What is the Court of Protection?
The Court of Protection is there to help those who sadly don’t have the mental capacity to manage their own affairs.
It has the power to make decisions for people about their money, property, health or welfare.
The Court can also give these powers to someone else, such as a relative or close friend who can manage their loved one’s affairs. This normally happens when there’s a need to make decisions on a long term basis.
If the Court gives these powers to someone else, they are called a Deputy.
You can apply to become someone’s deputy if you feel that they are struggling to make decisions in their everyday life because they ‘lack mental capacity’; which means they cannot make a decision for themselves at the time it needs to be made, but they may still be able to make decisions for themselves at certain times.
There are many reasons why this may be the case including dementia, brain injury or illness or they have severe learning disabilities.
As a Deputy, you’ll be authorised by the Court of Protection to make decisions on their behalf.
We can help you obtain medical evidence and if it supports the view that your relative lacks capacity we can help you with the process of involving the Court of Protection.
A Deputy has to be over 18 years of age and a “suitable” person who has ideally not been declared bankrupt or found guilty of a criminal offence. The Deputy is usually a family member or close friend, or a professional such as a Solicitor or Accountant.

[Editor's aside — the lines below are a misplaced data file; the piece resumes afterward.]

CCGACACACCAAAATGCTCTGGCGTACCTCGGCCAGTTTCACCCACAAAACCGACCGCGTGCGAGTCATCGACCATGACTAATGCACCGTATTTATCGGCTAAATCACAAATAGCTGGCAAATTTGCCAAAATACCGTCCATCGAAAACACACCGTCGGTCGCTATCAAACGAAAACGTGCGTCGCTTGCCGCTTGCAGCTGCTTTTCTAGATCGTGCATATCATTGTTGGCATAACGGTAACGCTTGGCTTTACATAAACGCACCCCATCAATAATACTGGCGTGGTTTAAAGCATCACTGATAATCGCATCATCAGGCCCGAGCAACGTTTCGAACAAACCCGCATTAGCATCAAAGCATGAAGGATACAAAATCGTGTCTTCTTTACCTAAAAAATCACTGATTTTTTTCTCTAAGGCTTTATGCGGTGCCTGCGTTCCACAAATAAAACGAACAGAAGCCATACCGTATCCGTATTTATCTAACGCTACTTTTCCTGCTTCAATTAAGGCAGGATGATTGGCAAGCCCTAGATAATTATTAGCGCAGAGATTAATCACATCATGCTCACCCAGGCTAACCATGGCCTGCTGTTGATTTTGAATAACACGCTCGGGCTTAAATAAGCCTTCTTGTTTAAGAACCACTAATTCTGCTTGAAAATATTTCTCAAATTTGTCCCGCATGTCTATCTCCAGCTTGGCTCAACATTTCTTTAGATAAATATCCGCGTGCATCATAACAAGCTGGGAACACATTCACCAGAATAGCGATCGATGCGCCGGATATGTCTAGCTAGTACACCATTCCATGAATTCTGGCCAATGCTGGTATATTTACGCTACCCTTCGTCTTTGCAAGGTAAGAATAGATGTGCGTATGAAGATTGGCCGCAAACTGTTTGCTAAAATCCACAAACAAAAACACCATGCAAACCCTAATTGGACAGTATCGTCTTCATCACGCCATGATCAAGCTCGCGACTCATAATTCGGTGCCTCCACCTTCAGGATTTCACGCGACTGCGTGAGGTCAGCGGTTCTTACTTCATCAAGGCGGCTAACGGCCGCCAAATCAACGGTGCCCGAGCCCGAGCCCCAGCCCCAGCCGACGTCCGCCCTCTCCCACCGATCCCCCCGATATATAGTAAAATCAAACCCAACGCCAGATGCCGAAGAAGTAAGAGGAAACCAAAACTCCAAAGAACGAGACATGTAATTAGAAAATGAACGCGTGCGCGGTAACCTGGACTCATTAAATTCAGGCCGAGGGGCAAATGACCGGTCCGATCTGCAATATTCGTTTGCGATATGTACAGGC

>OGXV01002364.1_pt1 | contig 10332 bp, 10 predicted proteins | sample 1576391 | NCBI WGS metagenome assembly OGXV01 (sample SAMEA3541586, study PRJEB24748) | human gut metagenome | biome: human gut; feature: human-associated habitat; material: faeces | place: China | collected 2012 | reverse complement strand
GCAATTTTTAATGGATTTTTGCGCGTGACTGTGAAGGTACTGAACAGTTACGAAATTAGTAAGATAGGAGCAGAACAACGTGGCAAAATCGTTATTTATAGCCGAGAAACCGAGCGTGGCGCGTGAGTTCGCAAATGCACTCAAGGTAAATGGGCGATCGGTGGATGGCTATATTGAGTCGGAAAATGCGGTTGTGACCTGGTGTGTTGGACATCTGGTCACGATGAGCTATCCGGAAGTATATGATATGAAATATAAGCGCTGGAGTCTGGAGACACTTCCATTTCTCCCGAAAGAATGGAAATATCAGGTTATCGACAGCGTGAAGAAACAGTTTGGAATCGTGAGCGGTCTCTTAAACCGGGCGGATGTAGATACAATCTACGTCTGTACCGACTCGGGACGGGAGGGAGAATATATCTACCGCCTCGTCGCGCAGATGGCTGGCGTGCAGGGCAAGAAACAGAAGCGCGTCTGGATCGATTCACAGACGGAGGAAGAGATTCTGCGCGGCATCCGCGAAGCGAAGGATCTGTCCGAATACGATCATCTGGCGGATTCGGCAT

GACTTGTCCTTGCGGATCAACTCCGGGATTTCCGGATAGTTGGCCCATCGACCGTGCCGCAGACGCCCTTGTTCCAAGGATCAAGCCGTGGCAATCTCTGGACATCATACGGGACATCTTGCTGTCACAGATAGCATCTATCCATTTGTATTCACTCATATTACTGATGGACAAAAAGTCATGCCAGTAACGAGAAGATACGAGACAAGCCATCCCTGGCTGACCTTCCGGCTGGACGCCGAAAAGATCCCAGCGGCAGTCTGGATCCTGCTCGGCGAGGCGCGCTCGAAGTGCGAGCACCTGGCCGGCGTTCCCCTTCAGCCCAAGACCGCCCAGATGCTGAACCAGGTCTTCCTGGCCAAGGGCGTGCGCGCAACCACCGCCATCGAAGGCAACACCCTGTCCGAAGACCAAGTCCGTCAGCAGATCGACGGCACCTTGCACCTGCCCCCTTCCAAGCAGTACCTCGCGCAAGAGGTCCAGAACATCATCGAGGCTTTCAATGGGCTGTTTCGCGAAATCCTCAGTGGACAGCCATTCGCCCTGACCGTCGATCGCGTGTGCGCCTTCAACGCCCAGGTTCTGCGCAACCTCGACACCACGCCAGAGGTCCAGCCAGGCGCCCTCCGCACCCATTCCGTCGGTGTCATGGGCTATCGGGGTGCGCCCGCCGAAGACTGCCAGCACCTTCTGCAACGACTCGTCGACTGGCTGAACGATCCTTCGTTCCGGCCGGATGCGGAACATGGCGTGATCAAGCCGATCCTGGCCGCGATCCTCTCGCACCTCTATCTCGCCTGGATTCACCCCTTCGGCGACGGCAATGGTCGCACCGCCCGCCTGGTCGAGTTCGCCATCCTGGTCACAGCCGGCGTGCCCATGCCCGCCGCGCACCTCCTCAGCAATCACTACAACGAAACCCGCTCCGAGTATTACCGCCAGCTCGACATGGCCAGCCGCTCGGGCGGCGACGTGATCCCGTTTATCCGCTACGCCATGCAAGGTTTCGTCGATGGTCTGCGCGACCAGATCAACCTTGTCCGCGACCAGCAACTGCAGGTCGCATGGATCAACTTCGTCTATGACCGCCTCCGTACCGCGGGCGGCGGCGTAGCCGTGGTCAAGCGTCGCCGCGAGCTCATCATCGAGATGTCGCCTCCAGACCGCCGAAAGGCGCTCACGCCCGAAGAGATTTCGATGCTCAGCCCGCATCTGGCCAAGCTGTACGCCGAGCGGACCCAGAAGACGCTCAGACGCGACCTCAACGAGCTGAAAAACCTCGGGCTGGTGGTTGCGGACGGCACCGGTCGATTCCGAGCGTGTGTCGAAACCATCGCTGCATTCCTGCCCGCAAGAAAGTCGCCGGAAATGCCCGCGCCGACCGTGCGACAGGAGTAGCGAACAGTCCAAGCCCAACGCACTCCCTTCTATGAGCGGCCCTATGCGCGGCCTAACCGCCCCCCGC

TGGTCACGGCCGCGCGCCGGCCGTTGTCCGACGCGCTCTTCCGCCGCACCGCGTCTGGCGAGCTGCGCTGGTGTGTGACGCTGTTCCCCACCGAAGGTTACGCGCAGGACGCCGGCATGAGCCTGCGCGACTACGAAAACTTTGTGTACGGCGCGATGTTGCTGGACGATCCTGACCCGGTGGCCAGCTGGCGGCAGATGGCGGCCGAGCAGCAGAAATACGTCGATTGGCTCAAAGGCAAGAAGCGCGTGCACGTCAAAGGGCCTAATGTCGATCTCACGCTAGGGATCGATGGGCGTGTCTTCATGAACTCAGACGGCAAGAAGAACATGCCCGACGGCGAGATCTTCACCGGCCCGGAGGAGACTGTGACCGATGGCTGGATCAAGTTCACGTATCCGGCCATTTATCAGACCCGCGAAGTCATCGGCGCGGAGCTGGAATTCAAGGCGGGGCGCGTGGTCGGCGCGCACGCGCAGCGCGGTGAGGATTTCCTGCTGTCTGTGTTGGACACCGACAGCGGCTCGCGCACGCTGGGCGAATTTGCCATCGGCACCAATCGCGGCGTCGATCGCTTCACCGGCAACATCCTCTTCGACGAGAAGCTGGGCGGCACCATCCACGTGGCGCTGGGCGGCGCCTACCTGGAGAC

Once the Application has been sent to the Court it usually takes 2 or 3 months for someone to be appointed as Deputy.
What are the reponsibilities of a Deputy?
As a Deputy, your responsibilities will be tailored to the specific circumstances of the individual concerned which can include:
- Looking after the day-to-day running of the person’s finances if they are not capable of managing this.
- Completing and submitting annual accounts to the Office of the Public Guardian.
- Purchasing specialist equipment the person needs.
- Ensuring they are receiving all benefits that they are entitled to.
- Looking after their property.
- Streamlining the person’s financial affairs and opening a deputy bank account to manage regular receipts and payments.
- Meeting with the Court of Protection visitors for the purposes of reviews.
- Preparing tax returns.
Our specialist team of Court of Protection lawyers in Southport have all the knowledge and experience to help you make the right decision.